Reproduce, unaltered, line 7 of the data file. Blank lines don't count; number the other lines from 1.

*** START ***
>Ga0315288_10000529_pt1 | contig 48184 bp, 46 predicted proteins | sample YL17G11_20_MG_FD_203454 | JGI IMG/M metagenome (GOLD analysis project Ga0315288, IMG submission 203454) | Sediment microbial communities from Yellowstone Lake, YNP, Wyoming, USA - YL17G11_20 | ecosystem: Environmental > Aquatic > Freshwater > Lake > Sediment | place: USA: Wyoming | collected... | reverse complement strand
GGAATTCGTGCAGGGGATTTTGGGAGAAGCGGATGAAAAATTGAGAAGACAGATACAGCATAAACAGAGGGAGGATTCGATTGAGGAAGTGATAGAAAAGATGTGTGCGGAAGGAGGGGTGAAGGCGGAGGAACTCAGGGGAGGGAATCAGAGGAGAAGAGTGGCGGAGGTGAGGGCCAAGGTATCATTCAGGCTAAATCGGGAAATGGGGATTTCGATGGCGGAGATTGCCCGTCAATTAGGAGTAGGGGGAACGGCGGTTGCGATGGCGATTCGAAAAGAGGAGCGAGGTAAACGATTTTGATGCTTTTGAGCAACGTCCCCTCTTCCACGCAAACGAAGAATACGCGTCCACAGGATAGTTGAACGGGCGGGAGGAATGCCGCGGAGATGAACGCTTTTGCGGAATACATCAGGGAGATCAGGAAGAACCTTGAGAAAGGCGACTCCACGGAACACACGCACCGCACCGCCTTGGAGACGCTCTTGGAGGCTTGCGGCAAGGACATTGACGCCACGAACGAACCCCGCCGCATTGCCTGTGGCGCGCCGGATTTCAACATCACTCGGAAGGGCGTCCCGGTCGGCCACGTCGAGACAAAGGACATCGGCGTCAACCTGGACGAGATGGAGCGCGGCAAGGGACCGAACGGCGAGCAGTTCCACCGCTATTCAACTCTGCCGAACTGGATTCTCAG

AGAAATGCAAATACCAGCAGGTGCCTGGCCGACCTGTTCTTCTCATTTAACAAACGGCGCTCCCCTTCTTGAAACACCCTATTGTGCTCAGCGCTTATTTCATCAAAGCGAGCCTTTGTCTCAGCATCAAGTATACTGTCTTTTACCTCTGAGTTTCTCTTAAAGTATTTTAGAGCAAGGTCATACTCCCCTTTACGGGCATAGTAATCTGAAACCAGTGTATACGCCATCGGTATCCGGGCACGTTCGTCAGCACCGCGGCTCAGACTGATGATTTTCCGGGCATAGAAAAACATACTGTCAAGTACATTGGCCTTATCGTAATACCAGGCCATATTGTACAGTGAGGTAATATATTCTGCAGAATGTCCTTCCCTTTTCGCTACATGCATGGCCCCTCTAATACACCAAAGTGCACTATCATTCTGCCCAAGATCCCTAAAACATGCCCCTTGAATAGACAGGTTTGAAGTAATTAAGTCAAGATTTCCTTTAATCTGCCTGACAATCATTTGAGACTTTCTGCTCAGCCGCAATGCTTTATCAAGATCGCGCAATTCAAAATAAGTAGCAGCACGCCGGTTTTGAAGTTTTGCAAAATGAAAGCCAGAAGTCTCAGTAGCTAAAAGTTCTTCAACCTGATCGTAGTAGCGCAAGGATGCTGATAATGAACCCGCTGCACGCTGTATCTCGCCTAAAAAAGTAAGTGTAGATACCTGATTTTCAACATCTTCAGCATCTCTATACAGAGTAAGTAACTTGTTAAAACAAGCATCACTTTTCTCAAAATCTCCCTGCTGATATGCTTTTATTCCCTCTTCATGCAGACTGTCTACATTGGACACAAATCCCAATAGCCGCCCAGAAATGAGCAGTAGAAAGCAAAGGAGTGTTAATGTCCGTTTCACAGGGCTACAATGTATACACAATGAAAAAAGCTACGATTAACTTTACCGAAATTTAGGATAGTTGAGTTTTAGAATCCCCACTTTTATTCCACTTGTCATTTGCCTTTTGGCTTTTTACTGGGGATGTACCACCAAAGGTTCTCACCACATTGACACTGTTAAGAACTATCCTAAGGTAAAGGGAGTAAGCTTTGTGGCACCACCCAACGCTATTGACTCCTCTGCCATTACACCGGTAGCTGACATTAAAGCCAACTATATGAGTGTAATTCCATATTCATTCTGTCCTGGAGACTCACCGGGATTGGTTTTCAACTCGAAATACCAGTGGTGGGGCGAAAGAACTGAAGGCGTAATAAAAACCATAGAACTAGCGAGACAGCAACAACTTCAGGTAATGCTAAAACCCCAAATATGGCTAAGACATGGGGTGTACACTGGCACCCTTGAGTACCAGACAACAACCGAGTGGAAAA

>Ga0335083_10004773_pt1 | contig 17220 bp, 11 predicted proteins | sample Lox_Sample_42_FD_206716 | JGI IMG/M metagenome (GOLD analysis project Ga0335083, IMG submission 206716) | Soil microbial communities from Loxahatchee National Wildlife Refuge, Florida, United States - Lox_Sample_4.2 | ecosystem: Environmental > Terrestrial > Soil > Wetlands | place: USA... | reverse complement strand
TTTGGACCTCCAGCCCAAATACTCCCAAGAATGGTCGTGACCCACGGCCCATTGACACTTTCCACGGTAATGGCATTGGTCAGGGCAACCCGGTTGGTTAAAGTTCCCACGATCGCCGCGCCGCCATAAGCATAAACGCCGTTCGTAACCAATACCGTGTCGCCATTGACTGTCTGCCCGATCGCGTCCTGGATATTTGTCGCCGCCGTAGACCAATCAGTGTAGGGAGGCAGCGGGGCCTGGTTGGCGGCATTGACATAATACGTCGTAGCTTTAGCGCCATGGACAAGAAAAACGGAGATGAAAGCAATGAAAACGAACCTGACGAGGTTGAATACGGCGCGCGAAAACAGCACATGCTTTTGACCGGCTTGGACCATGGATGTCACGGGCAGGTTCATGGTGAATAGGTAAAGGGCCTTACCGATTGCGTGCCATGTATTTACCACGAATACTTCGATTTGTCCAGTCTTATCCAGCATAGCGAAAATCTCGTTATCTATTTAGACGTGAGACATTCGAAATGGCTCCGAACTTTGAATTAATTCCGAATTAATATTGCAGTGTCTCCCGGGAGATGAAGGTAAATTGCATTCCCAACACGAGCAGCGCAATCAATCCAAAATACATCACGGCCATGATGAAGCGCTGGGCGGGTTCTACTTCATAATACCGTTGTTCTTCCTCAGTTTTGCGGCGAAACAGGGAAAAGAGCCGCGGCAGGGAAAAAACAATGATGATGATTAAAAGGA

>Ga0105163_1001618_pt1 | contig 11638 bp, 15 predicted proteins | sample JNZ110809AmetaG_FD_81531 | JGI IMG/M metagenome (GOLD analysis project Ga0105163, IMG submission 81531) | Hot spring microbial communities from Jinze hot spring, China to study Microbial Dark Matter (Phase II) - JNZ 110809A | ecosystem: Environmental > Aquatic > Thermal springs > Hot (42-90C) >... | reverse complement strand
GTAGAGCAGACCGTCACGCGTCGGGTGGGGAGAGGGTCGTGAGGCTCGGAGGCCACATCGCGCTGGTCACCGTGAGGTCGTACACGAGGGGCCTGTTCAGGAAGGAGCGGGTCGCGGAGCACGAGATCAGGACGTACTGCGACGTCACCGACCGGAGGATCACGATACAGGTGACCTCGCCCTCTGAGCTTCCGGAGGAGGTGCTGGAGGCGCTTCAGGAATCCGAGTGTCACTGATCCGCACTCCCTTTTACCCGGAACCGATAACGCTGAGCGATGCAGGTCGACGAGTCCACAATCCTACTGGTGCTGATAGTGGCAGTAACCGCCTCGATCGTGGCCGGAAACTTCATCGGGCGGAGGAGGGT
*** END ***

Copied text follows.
GTAGAGCAGACCGTCACGCGTCGGGTGGGGAGAGGGTCGTGAGGCTCGGAGGCCACATCGCGCTGGTCACCGTGAGGTCGTACACGAGGGGCCTGTTCAGGAAGGAGCGGGTCGCGGAGCACGAGATCAGGACGTACTGCGACGTCACCGACCGGAGGATCACGATACAGGTGACCTCGCCCTCTGAGCTTCCGGAGGAGGTGCTGGAGGCGCTTCAGGAATCCGAGTGTCACTGATCCGCACTCCCTTTTACCCGGAACCGATAACGCTGAGCGATGCAGGTCGACGAGTCCACAATCCTACTGGTGCTGATAGTGGCAGTAACCGCCTCGATCGTGGCCGGAAACTTCATCGGGCGGAGGAGGGT